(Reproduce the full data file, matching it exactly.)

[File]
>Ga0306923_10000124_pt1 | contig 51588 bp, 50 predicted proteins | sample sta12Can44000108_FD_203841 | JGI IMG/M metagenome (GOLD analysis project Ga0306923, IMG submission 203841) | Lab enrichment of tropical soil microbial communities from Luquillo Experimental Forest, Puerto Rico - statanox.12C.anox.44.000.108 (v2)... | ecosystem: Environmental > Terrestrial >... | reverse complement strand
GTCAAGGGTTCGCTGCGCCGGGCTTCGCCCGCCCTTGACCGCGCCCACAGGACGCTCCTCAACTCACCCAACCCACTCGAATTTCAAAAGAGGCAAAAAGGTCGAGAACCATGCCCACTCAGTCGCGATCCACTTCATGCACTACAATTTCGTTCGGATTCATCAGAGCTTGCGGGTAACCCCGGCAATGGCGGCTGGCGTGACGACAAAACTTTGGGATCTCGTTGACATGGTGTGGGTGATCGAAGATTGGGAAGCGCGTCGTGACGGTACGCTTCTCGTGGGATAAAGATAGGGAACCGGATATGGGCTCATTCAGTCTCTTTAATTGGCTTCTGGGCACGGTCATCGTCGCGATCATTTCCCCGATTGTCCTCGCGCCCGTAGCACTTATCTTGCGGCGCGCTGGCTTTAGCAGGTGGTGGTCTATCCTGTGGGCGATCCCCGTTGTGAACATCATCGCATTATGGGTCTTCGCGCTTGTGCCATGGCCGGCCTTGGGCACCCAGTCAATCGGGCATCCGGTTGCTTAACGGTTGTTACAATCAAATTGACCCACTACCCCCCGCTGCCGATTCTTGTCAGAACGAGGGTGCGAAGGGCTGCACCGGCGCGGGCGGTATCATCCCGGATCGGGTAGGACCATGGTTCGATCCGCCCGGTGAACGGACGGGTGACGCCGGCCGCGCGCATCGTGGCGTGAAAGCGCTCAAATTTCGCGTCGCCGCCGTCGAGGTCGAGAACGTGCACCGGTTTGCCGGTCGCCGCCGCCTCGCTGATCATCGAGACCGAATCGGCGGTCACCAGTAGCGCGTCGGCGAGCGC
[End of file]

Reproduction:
>Ga0306923_10000124_pt1 | contig 51588 bp, 50 predicted proteins | sample sta12Can44000108_FD_203841 | JGI IMG/M metagenome (GOLD analysis project Ga0306923, IMG submission 203841) | Lab enrichment of tropical soil microbial communities from Luquillo Experimental Forest, Puerto Rico - statanox.12C.anox.44.000.108 (v2)... | ecosystem: Environmental > Terrestrial >... | reverse complement strand
GTCAAGGGTTCGCTGCGCCGGGCTTCGCCCGCCCTTGACCGCGCCCACAGGACGCTCCTCAACTCACCCAACCCACTCGAATTTCAAAAGAGGCAAAAAGGTCGAGAACCATGCCCACTCAGTCGCGATCCACTTCATGCACTACAATTTCGTTCGGATTCATCAGAGCTTGCGGGTAACCCCGGCAATGGCGGCTGGCGTGACGACAAAACTTTGGGATCTCGTTGACATGGTGTGGGTGATCGAAGATTGGGAAGCGCGTCGTGACGGTACGCTTCTCGTGGGATAAAGATAGGGAACCGGATATGGGCTCATTCAGTCTCTTTAATTGGCTTCTGGGCACGGTCATCGTCGCGATCATTTCCCCGATTGTCCTCGCGCCCGTAGCACTTATCTTGCGGCGCGCTGGCTTTAGCAGGTGGTGGTCTATCCTGTGGGCGATCCCCGTTGTGAACATCATCGCATTATGGGTCTTCGCGCTTGTGCCATGGCCGGCCTTGGGCACCCAGTCAATCGGGCATCCGGTTGCTTAACGGTTGTTACAATCAAATTGACCCACTACCCCCCGCTGCCGATTCTTGTCAGAACGAGGGTGCGAAGGGCTGCACCGGCGCGGGCGGTATCATCCCGGATCGGGTAGGACCATGGTTCGATCCGCCCGGTGAACGGACGGGTGACGCCGGCCGCGCGCATCGTGGCGTGAAAGCGCTCAAATTTCGCGTCGCCGCCGTCGAGGTCGAGAACGTGCACCGGTTTGCCGGTCGCCGCCGCCTCGCTGATCATCGAGACCGAATCGGCGGTCACCAGTAGCGCGTCGGCGAGCGC